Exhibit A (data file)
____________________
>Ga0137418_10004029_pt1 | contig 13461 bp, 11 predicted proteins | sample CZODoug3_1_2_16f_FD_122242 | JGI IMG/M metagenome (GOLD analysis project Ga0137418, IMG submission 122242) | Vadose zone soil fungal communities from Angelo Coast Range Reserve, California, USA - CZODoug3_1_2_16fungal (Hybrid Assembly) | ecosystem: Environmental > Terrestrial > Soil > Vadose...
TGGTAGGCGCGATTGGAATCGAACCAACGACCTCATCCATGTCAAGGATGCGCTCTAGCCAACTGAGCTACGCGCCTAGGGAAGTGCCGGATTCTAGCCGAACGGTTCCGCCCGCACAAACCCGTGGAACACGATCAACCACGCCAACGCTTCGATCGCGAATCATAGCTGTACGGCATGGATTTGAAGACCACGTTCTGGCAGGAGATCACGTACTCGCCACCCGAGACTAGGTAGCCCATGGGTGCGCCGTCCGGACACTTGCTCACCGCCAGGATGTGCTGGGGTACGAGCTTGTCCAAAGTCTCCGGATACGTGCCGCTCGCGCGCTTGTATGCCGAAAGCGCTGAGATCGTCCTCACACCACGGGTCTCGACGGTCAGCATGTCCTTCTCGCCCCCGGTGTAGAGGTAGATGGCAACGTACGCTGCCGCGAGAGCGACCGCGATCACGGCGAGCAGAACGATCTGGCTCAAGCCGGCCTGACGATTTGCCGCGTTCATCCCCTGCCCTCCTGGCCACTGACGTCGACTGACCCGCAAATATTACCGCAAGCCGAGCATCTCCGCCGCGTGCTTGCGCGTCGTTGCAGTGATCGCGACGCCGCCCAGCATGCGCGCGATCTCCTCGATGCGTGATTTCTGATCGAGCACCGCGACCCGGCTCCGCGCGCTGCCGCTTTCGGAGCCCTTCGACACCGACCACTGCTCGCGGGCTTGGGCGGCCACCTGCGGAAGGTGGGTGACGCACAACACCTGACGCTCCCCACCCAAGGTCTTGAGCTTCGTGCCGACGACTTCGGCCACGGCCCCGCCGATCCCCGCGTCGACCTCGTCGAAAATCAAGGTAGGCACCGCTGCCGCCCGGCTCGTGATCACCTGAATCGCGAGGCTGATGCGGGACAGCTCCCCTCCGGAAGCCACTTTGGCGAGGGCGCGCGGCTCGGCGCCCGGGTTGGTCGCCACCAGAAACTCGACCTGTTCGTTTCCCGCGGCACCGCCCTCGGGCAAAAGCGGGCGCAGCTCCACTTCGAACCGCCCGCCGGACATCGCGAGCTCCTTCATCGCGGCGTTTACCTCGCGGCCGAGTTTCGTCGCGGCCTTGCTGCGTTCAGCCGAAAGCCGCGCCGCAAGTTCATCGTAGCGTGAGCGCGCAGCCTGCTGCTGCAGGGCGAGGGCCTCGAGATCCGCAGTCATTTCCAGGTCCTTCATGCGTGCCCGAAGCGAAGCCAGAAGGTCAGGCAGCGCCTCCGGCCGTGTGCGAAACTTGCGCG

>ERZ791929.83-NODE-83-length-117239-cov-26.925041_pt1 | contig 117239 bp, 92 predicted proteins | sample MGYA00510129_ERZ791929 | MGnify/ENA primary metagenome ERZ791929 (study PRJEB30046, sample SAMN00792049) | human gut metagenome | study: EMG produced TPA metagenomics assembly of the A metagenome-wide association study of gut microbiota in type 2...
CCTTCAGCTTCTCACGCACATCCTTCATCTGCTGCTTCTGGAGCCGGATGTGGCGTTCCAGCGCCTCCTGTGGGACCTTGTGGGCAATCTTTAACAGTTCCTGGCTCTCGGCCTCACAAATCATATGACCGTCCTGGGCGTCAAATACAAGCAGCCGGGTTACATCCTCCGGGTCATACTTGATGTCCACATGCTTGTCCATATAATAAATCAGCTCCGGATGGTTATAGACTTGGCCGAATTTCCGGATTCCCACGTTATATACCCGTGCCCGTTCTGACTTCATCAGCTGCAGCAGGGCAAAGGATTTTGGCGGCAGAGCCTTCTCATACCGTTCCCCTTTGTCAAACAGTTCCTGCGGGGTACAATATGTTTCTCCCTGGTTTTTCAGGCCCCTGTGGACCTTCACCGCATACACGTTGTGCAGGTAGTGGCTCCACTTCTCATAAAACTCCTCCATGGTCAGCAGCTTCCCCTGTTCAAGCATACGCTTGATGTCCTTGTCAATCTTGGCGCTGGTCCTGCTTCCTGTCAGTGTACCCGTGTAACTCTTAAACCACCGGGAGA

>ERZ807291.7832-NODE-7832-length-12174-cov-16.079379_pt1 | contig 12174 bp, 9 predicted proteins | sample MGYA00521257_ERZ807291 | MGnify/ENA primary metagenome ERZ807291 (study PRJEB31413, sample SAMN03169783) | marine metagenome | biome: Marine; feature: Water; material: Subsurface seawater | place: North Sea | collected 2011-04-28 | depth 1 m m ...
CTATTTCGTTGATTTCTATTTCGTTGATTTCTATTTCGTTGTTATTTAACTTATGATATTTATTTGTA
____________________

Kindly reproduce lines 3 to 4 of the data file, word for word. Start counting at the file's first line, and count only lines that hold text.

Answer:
>ERZ791929.83-NODE-83-length-117239-cov-26.925041_pt1 | contig 117239 bp, 92 predicted proteins | sample MGYA00510129_ERZ791929 | MGnify/ENA primary metagenome ERZ791929 (study PRJEB30046, sample SAMN00792049) | human gut metagenome | study: EMG produced TPA metagenomics assembly of the A metagenome-wide association study of gut microbiota in type 2...
CCTTCAGCTTCTCACGCACATCCTTCATCTGCTGCTTCTGGAGCCGGATGTGGCGTTCCAGCGCCTCCTGTGGGACCTTGTGGGCAATCTTTAACAGTTCCTGGCTCTCGGCCTCACAAATCATATGACCGTCCTGGGCGTCAAATACAAGCAGCCGGGTTACATCCTCCGGGTCATACTTGATGTCCACATGCTTGTCCATATAATAAATCAGCTCCGGATGGTTATAGACTTGGCCGAATTTCCGGATTCCCACGTTATATACCCGTGCCCGTTCTGACTTCATCAGCTGCAGCAGGGCAAAGGATTTTGGCGGCAGAGCCTTCTCATACCGTTCCCCTTTGTCAAACAGTTCCTGCGGGGTACAATATGTTTCTCCCTGGTTTTTCAGGCCCCTGTGGACCTTCACCGCATACACGTTGTGCAGGTAGTGGCTCCACTTCTCATAAAACTCCTCCATGGTCAGCAGCTTCCCCTGTTCAAGCATACGCTTGATGTCCTTGTCAATCTTGGCGCTGGTCCTGCTTCCTGTCAGTGTACCCGTGTAACTCTTAAACCACCGGGAGA